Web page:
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An Integrated Approach to Managing Fly Pests in Dairy Calf Greenhouses 2001

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Project leaders: D. A. Rutz, Department of Entomology, Cornell University, Ithaca, NY

P. E. Kaufman Department of Entomology, Cornell University, Ithaca, NY

J. K. Waldron, New York State IPM, Cornell University, Geneva, NY

Abstract: House flies, Musca domestica, and stable flies, Stomoxys calcitrans, are both extremely important dairy cattle pests in New York. House flies transmit diseases and are annoying, while stable flies inflict a painful bite causing weight loss and discomfort to animals. Both of these flies have the potential to move from the farm to neighboring homes creating legal challenges and extremely poor community relations.

Large, plastic covered, half-hoop structures, resembling greenhouses used for holding large numbers of calves are beginning to replace individual calf hutches on New York dairy farms. The benefits of using these structures are numerous (easier animal handling, healthier calves, and easier cleanup), however, there is also the potential for buildup of large numbers of fly pests. Until recently, we have not had the opportunity to critically evaluate the effectiveness of our dairy fly IPM program recommendations in these facilities. Additionally, this on-farm project enabled us to evaluate our fly management recommendations and provided us with a means to solicit grower feedback and suggestions in "real time."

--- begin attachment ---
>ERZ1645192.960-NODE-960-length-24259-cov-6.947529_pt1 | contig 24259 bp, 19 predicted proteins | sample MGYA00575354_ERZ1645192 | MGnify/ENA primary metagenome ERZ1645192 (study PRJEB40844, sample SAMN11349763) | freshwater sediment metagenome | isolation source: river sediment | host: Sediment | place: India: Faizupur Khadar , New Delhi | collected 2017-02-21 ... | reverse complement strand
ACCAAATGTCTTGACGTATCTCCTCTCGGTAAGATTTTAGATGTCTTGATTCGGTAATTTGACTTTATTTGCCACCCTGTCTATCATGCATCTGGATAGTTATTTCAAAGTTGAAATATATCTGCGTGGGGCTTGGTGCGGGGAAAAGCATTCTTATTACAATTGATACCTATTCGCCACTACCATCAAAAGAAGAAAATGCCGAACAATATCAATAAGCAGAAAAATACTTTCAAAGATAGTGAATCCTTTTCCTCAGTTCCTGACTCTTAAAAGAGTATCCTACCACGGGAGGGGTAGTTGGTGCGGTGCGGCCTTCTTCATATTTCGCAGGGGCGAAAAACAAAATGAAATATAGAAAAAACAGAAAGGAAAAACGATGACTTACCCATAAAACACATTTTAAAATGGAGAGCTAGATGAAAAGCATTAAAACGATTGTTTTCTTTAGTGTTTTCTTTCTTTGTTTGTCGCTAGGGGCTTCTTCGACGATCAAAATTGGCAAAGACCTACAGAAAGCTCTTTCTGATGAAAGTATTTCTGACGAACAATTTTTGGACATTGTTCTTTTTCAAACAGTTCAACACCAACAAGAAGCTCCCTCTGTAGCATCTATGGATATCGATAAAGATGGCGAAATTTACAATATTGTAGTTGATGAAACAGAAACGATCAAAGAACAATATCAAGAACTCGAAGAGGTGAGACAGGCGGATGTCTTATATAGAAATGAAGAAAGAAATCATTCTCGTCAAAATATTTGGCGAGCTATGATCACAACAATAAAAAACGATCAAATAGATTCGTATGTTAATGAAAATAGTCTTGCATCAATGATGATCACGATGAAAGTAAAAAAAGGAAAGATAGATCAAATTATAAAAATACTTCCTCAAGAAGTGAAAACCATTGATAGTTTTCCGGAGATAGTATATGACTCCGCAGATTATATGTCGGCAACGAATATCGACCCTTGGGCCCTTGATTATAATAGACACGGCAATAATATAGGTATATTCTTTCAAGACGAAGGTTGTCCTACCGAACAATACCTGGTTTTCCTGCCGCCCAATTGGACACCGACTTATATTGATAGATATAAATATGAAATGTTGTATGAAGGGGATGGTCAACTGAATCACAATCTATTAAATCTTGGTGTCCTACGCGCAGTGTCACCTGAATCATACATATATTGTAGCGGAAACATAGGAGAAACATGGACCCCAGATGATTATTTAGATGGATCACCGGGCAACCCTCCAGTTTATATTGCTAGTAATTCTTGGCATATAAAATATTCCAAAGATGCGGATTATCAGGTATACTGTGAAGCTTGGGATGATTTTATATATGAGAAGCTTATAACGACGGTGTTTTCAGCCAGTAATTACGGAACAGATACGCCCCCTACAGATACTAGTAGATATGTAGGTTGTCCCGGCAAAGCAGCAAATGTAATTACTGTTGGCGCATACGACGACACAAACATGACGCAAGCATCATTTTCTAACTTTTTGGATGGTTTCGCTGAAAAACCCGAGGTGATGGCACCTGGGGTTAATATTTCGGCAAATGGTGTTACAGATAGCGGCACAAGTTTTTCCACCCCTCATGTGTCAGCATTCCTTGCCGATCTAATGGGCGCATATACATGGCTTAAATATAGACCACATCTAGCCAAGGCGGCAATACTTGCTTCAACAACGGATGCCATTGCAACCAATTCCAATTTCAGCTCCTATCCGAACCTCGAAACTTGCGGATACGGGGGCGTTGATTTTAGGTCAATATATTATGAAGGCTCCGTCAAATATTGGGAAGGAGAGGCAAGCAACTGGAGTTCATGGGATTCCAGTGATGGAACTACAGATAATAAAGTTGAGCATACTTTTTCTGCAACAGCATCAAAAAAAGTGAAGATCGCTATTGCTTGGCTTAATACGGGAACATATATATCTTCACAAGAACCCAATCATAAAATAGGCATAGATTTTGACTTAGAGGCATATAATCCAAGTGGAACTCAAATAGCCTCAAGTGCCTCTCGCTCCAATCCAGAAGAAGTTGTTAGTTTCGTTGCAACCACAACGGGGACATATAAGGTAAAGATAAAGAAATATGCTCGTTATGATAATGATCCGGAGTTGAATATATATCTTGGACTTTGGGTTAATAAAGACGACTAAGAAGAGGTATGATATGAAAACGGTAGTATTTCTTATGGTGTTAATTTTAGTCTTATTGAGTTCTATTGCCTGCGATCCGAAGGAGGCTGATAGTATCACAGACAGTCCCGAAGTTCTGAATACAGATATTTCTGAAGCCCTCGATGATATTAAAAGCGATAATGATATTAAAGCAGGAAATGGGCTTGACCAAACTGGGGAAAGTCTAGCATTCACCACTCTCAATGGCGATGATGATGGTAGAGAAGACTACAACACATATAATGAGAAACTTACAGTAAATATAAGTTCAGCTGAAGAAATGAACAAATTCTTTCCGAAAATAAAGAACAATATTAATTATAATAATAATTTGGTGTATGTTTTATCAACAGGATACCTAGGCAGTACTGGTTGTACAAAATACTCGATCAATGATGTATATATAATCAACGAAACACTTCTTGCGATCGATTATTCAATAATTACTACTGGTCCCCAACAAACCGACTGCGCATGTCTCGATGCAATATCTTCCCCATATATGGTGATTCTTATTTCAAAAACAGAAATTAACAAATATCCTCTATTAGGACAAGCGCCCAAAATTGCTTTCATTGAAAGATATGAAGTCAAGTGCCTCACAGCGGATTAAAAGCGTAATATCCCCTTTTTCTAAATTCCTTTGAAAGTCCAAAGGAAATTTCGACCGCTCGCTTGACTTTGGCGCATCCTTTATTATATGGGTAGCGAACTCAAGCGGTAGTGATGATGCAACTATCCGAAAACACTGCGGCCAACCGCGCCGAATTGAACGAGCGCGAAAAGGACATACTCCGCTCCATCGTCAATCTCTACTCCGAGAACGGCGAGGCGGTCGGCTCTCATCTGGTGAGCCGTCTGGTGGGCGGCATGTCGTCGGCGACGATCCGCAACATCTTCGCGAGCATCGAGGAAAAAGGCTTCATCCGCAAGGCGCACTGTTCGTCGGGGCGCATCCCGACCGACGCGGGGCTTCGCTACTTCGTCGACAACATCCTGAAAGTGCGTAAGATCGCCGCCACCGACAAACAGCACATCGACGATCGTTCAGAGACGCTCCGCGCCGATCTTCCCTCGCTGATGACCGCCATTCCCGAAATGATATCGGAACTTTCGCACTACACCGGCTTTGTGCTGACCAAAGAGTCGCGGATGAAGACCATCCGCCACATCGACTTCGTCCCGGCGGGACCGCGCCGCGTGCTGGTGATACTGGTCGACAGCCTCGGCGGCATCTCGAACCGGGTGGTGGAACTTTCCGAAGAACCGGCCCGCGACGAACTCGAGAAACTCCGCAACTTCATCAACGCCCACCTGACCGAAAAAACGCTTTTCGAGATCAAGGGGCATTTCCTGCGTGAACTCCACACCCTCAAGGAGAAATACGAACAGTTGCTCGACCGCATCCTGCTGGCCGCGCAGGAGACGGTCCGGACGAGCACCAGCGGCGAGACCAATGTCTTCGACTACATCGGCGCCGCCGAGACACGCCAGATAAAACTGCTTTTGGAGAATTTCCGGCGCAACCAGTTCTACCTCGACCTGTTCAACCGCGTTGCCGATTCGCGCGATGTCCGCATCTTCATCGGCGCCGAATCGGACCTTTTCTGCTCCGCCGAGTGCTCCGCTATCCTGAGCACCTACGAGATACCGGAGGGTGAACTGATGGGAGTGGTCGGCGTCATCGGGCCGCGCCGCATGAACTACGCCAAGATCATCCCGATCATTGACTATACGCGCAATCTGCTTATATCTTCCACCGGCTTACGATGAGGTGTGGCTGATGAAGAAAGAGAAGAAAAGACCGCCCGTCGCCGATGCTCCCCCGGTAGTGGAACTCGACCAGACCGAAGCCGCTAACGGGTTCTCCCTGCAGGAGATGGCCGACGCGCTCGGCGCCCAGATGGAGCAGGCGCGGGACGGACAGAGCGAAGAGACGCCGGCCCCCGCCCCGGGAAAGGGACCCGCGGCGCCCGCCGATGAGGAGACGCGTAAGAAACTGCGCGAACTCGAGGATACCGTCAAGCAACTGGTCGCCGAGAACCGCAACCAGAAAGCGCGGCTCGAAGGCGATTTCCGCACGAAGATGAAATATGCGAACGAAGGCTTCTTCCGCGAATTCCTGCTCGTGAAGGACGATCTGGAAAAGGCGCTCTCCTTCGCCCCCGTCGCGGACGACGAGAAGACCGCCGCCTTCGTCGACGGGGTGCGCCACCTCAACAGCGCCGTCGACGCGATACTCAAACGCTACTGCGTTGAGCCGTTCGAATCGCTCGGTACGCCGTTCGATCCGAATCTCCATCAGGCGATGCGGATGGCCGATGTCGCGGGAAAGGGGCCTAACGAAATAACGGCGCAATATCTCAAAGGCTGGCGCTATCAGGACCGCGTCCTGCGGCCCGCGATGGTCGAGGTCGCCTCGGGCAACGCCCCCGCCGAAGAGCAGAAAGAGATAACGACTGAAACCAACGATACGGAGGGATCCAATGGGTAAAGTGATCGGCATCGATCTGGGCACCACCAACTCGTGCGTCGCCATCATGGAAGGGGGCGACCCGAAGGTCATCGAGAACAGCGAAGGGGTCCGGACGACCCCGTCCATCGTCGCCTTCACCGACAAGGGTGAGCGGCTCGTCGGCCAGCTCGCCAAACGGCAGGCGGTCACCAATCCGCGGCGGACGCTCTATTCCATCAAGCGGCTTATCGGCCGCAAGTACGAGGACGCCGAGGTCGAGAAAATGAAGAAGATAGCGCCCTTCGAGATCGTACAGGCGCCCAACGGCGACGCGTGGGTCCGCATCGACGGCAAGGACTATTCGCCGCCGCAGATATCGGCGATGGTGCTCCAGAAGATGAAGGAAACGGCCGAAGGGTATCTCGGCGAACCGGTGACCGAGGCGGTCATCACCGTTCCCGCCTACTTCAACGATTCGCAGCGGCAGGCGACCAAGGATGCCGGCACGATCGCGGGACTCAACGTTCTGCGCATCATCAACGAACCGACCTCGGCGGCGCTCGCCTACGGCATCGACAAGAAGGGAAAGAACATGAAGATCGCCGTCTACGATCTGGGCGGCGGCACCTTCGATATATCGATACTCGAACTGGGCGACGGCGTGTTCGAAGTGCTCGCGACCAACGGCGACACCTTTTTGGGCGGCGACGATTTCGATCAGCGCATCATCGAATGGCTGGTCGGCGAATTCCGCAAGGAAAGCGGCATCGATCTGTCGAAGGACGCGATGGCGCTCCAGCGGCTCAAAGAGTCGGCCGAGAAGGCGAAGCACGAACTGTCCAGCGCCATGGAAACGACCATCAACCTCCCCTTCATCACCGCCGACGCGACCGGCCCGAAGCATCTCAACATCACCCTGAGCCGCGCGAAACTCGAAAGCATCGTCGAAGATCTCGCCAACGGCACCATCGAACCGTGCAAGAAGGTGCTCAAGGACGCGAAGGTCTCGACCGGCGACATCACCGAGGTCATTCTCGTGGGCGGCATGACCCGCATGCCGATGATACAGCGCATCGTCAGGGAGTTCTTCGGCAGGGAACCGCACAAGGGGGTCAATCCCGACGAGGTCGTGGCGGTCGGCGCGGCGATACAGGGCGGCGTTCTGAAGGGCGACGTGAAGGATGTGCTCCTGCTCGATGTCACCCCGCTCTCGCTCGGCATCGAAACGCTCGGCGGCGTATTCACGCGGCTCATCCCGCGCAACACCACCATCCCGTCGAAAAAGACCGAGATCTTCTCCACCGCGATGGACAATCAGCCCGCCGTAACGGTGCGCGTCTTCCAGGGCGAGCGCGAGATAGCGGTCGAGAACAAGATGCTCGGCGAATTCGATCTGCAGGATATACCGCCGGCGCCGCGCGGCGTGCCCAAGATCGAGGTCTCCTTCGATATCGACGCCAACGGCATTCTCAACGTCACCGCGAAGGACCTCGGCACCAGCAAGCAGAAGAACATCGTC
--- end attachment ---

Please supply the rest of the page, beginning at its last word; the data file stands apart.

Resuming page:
Eight dairy farms with calf greenhouses were used in this study with three farms serving as control sites and five serving as IPM farms. Farms chosen for this study ranged in size from 200 to over 2,000 milking cows and were located in Tompkins, Cortland, Onondaga and Cayuga counties. Fly breeding areas were observed on every farm. Maternity and calf rearing facilities were the primary sources for breeding activity.

Producer perceptions on stable fly abundance appear to be closely reflected in calf leg counts. Sticky traps (75) removed 483,000 house flies and 77,000 stable flies from five dairies throughout the course of the study. IPM farms were less likely to use insecticides and when needed used more IPM-friendly materials than Control farms. As was expected, the sticky traps were not a "silver bullet" to fly management, but were an important component in an overall strategy. As observed in study year 1, cultural control continued to exert the single greatest impact on changes in fly populations. When producers (IPM and Control) disposed of refused water out-of-doors and cleaned wet areas below feed and water buckets, fly numbers dropped. During the 2001 study we incorporated an augmentative biological control program by releasing parasitoids on the five IPM farms. As of the publication of this report, parasitoid samples have not been fully identified and summarized.

This project was conducted over a two-year period. This abbreviated report will cover some of the results from the 2001 project. A complete report will be filed in the 2002 project report year.